Rosie said...

Yarmouth sounds just my kind of place and Dimbola looks wonderful, it's a shame the bookshop was closed! I enjoyed reading about the displays I've had a fascination with JMC since I saw an exhibition of her work many years ago and I'm always fascinated with the connections between groups of people who lived and worked together in a certain place like the Freshwater Circle, Great Bardfield painters and etc so thanks for the note about the leaflet I'll look out for that. Your special birthday meal looks wonderful too:)

Thank's for the message re the Bee Eaters, hopefully they will stay around for a while longer as I can't see us getting there at the moment, appart from our visit to Nottigham to the Pterosaur talk we've had a bad week, the drains down to us blocked further up and our water authority really messed up and suffice to say it all ended in our garden and everything is ruined and has to be replaced - gravel, pots, furniture etc all contaminated. Plus flag stones to be relaid where it all burst through:(

Mike@Bit About Britain said...

Fascinating - and great photos. I have many happy memories of holidays on the Island when I was a boy, but, surprisingly, don't remember any of this!

Ragged Robin said...

Rosie -Thanks so much. I hope I didn't put too much information in the post to spoil your first view when you go - but there is lots to see there. Farringford House had a big sign outside saying opening Summer 2017 so it may well be open when you visit and worth checking? I would imagine you can probably buy books on JMC and the Freshwater Circle too?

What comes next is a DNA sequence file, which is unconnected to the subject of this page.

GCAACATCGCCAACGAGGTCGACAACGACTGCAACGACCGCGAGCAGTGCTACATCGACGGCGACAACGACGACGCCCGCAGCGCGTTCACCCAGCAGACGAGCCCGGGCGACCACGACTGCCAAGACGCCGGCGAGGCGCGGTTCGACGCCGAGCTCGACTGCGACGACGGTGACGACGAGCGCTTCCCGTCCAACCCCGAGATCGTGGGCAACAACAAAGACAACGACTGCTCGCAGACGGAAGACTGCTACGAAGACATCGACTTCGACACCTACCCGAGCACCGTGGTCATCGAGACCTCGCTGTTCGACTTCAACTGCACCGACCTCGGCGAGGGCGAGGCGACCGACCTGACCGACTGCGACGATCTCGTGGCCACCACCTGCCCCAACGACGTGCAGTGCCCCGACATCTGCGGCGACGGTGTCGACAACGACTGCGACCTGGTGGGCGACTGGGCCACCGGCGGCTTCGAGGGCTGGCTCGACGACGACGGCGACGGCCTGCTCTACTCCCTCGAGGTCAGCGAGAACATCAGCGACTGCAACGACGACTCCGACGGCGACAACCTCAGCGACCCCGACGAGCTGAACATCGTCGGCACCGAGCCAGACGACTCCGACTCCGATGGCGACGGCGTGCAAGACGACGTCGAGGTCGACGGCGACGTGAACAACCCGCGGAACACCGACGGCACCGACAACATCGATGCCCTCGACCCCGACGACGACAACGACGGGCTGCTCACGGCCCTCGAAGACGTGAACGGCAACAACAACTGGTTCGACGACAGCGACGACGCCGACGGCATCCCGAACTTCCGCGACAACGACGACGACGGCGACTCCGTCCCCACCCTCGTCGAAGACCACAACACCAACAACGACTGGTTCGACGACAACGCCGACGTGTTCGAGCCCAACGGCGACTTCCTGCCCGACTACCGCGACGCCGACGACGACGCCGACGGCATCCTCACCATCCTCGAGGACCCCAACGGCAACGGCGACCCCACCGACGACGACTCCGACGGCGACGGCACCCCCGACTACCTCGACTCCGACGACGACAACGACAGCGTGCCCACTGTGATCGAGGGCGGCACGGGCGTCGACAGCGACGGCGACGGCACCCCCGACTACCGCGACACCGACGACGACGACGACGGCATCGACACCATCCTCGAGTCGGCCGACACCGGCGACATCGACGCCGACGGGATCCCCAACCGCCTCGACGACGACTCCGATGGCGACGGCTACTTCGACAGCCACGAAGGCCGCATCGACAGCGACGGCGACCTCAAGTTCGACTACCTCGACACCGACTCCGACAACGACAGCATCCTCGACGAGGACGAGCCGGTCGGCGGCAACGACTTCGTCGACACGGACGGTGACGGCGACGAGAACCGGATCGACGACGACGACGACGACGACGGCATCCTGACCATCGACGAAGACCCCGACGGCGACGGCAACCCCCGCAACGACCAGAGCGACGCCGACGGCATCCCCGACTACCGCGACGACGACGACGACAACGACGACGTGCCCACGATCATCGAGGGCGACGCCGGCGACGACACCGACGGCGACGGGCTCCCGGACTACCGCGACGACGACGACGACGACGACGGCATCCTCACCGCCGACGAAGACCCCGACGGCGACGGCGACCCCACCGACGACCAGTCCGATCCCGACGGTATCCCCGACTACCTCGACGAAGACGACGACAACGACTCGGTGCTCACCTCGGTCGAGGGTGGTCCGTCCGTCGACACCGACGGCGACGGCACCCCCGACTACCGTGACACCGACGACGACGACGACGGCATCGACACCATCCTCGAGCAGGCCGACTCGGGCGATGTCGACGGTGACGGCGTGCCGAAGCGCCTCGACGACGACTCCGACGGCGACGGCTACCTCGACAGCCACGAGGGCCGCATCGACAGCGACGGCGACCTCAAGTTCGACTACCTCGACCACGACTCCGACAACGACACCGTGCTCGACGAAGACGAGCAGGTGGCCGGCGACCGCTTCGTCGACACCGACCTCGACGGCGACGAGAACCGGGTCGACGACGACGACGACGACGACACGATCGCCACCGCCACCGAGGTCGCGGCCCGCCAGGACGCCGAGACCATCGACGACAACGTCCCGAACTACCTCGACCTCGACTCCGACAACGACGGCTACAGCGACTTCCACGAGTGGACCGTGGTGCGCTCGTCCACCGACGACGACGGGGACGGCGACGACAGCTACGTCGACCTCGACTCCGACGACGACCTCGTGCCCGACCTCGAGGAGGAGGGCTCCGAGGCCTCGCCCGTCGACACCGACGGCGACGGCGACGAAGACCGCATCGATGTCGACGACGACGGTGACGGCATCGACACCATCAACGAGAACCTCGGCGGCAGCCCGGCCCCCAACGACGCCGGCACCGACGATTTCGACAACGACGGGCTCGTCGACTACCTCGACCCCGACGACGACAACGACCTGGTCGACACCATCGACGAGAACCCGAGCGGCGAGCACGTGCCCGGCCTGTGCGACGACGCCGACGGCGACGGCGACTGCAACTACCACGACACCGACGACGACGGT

Oh dear - I am so very very sorry to hear about the awful damage to your garden - you must be really heartbroken. I know how lovely your garden looks and how much time you spend on it so you must be so angry and sad. I hope the water authority are taking some responsibility and doing all they can to help put right the contamination. It sounds a nightmare scenario :( Bee-eaters must be the last thing on your mind.

Mike@Bit About Britain. Thanks so much for visiting my blog and leaving such a kind comment. We went a couple of times to the Isle of Wight too when I was a child and the only part I remember of West Wight was the coloured sands at Alum Bay!

Blogoratti said...

Such a beautiful and historic place to visit, and quite interesting indeed. The photos are wonderful, thanks for sharing it all. Warm greetings!

Ragged Robin said...

Blogoratti - Thank you so much for visiting my blog and leaving a comment. Warm Greetings to you too :)
I am so pleased you enjoyed the post.